“But more than anything, an event like this is all about sharing the moment and seeing everyone push themselves further than they thought they could. When I saw Andy go on a huge wave in our heat, I remembered it. Just to see him nail a late drop and make it, then kick out with a big grin on his face… I remembered that. It’s what this is all about.”
There were two representatives in today’s competition from the Aikau family – 51-year-old Clyde Aikau, Eddie’s youngest brother, and 32-year-old nephew Zane Aikau, showing just how much of a tradition and culture big wave riding is to this pure-blooded Hawaiian family.
“This event honors my brother and from a family perspective it’s really humbling to think that all these people came out to honor him,” said Clyde. “Guaranteed, I think Eddie’s up there smiling – 20 to 30 years later, people still know who he is. He was a real humble guy himself and I know he’s up there saying ‘good job guys’.”
Eddie Aikau was the North Shore of Oahu’s first lifeguard, watching over the Bay when he wasn’t charging the biggest waves of the winter. Tragically, he lost his life in 1978, at the age of 33, during a re-creation of the Polynesian voyage between Hawaii and Tahiti. In huge seas, the voyaging canoe Hokule’a was capsized. Eddie paddled off in an attempt to reach help for his fellow crewmen. While he was never physically seen again, his spirit has lived on to touch the lives of many – surfers, big wave riders, and those who simply appreciate the ocean.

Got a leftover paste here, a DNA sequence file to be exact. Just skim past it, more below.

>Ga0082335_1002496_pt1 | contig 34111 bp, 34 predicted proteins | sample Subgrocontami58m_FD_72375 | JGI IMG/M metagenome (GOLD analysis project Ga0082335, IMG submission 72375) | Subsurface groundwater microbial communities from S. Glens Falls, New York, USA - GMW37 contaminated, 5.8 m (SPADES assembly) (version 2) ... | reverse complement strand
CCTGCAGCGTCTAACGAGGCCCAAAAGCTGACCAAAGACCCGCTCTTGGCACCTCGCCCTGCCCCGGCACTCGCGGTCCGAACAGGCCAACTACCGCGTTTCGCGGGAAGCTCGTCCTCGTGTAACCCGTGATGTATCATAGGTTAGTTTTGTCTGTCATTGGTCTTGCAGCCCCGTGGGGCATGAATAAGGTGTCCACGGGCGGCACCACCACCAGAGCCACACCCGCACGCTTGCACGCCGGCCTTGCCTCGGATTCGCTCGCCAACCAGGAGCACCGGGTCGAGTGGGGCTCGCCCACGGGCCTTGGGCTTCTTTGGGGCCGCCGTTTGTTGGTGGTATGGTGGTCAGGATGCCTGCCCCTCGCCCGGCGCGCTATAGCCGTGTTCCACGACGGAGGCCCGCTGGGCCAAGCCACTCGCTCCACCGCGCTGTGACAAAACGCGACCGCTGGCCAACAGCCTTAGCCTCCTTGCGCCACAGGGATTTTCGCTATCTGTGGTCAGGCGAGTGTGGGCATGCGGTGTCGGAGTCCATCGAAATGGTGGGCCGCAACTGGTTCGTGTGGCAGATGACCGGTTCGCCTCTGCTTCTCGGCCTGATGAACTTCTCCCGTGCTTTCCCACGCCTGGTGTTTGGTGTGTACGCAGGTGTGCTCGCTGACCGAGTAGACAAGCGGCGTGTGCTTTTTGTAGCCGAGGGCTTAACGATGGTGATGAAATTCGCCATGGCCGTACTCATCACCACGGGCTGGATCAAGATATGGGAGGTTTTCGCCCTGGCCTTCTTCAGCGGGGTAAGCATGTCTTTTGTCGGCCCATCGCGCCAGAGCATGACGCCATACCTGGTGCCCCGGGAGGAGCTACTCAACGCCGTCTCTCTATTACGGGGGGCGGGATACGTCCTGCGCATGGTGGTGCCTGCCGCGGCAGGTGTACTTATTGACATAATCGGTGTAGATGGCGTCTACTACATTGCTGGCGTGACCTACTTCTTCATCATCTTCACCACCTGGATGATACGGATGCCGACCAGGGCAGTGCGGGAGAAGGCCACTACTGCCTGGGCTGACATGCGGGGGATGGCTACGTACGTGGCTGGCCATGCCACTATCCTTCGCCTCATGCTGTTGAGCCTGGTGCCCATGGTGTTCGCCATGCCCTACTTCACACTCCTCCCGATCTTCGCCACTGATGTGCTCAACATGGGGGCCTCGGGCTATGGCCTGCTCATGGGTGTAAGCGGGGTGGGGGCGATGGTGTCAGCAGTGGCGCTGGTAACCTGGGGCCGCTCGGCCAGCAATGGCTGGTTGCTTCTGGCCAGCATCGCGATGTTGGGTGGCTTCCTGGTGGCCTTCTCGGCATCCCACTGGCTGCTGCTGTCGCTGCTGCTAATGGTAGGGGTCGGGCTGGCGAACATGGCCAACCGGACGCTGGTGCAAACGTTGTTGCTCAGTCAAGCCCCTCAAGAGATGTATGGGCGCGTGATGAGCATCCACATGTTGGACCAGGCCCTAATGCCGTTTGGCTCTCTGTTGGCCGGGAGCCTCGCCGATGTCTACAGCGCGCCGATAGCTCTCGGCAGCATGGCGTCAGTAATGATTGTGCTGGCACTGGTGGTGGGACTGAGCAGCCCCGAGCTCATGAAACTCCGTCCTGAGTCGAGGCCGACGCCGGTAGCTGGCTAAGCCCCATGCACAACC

1. Bruce Irons (Haw) 370; 2. Ross Clarke-Jones (Aus) 338; 3. Shane Dorian (Haw) 331; 4. Andy Irons (Haw) 329; 5. Peter Mel (USA) 327; 6. Kelly Slater (USA) 291; 7. Michael Ho (Haw) 264; 8. Titus Kinimaka (Haw) 262; 9. Noah Johnson (Haw) 258; 10. Paul Paterson (Aus) 255; 11. Rusty Keaulana (Haw) 252; 12. Jamie Sterling (Haw) 250; 13. Clyde Aikau (Haw) 249; 14. Myles Padaca (Haw) 236; 15. Tony Moniz (Haw) 234; 16. Pancho Sullivan (Haw) 227; 17. Ross Williams (Haw) 217; 18. Makua Rothman (Haw) 214; 19. Mark Healey (Haw) 214; 20. Tony Ray (Aus) 207; 21. Daryl “Flea” Virostko (USA) 194; 22. Brian Keaulana (Haw) 176; 23. Zane Aikau (Haw) 149; 24. John Gomes (Haw) 142.